Darwin Was Wrong

Originally published on LiveJournal, 7.23.06

Darwin was wrong and Butler was right.

Butler was furiously opposed to the idea that selection depended on random (“stochastic” in the language of evolution) mutations in the genotype. Remember, this was before genetic theory, so they could think of this only in general terms. Butler argued that these mutations simply could not, logically, be random, that somehow there was a very “deep cunning” in the genotype that produced mutations that appear, to us dumb observers, random. How does the genotype “know” this? Butler surmised that there must exist some kind of information circuit from the phenotype to the genotype that goes beyond the simple selection of mates.

For Darwin and others at the time, the only logical direction of Butler’s thinking was Lamarckism: the theory that changes in the phenotype lead directly to changes in the genotype, meaning that proto-giraffes kept stretching their necks to reach leaves, and this stretching somehow caused a change in their genotype, and thus their children had longer necks. Lamarckism was supposedly proven without doubt to be entirely wrong, and thus Butler must have been wrong, too. Right? Not so fast, says Bateson.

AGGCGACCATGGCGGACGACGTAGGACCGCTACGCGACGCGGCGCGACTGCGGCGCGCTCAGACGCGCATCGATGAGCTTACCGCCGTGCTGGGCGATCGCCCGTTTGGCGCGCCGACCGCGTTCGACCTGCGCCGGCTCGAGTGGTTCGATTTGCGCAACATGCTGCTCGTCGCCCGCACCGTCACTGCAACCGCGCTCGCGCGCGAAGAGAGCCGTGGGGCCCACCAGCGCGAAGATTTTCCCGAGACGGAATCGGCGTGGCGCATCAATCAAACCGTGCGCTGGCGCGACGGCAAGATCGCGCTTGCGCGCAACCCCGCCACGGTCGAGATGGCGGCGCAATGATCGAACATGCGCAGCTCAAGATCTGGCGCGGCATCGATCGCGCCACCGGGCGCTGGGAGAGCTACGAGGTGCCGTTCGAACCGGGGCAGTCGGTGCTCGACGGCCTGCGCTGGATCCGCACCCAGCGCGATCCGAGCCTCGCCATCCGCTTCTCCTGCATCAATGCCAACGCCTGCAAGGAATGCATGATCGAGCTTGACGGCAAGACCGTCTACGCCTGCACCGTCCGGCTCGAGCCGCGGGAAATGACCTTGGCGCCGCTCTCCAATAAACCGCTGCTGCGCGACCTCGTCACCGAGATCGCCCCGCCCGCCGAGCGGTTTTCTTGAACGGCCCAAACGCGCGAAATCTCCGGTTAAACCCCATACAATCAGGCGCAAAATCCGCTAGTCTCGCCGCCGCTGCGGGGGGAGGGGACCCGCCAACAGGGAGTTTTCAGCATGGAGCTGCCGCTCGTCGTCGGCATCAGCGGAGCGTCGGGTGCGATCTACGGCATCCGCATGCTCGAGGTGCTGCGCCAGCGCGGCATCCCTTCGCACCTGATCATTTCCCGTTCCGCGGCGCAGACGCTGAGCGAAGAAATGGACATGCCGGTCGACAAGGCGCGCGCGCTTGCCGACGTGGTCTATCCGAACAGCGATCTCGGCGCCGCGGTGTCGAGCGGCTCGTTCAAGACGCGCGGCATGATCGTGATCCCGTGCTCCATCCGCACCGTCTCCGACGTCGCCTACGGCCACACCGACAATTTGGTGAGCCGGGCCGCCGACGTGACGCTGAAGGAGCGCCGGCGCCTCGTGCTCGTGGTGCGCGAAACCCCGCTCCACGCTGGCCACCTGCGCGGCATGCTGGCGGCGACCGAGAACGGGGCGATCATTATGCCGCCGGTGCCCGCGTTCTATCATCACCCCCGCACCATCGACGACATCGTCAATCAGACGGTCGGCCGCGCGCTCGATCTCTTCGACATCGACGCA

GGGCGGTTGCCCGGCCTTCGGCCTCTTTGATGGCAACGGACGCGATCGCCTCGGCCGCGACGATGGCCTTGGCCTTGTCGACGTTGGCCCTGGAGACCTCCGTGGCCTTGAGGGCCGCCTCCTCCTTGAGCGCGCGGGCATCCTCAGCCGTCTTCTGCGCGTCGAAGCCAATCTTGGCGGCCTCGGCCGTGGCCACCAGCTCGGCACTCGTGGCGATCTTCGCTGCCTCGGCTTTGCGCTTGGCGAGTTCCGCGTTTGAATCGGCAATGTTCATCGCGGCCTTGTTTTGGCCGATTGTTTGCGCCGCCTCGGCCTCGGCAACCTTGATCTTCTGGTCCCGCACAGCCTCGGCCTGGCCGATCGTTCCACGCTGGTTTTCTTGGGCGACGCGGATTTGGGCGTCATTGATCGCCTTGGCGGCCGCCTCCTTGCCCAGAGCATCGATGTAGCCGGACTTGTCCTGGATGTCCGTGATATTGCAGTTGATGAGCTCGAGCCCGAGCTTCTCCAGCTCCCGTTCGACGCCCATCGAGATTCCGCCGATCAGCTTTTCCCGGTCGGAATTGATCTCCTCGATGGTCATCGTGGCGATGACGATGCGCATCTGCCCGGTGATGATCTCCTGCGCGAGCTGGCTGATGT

Bateson says that there could be phenomena in evolution that simulate Lamarckian change, through indirect communication between phenotype and genotype. He used cybernetic theory, with which he modeled both genotype and phenotype as part of a very broad ecological system. First, he assumed that the phenotype is immensely complex, and that the genotype may respond to signals from within the phenotype that may come from even outside the phenotype. The phenotype can act a chemical conduit. Also, it’s a well known fact that genotype can affect the phenotype’s preference for selection, going beyond merely the hard-nosed “survivalism” espoused by Darwinists. For example (straight out of Bateson) giraffes stretching their necks might tire themselves, and select (via Darwinism) larger hearts to pump more blood so they won’t get so tired all the time. What the genotype did, then, was create a heart that could get tired so that there would be a second level of learning: what Bateson calls deutero-learning, or Learning II. The bigger heart gene might be connected to a longer neck gene (and another set of genes, too). We know for a fact that genes work together. It thus looks like Lamarckian change, but the circuit is longer, and requires quite a few generations to see as a whole. Actually, it requires more than just looking at population: you will have to take into account that the trees grew taller, forcing the giraffes to stretch their necks. Could the genotype “know” about trees? Not directly, but there could be higher levels of learning here: Learning III, Learning IV, and so on. There could be systems in place by which organisms change the environment in order to force later generations to change themselves. In short, in the very structure of chromosomes there might be something that could allow for the eventual development of human-like intelligence. In which case, we may say that chromosomes are structurally intelligent.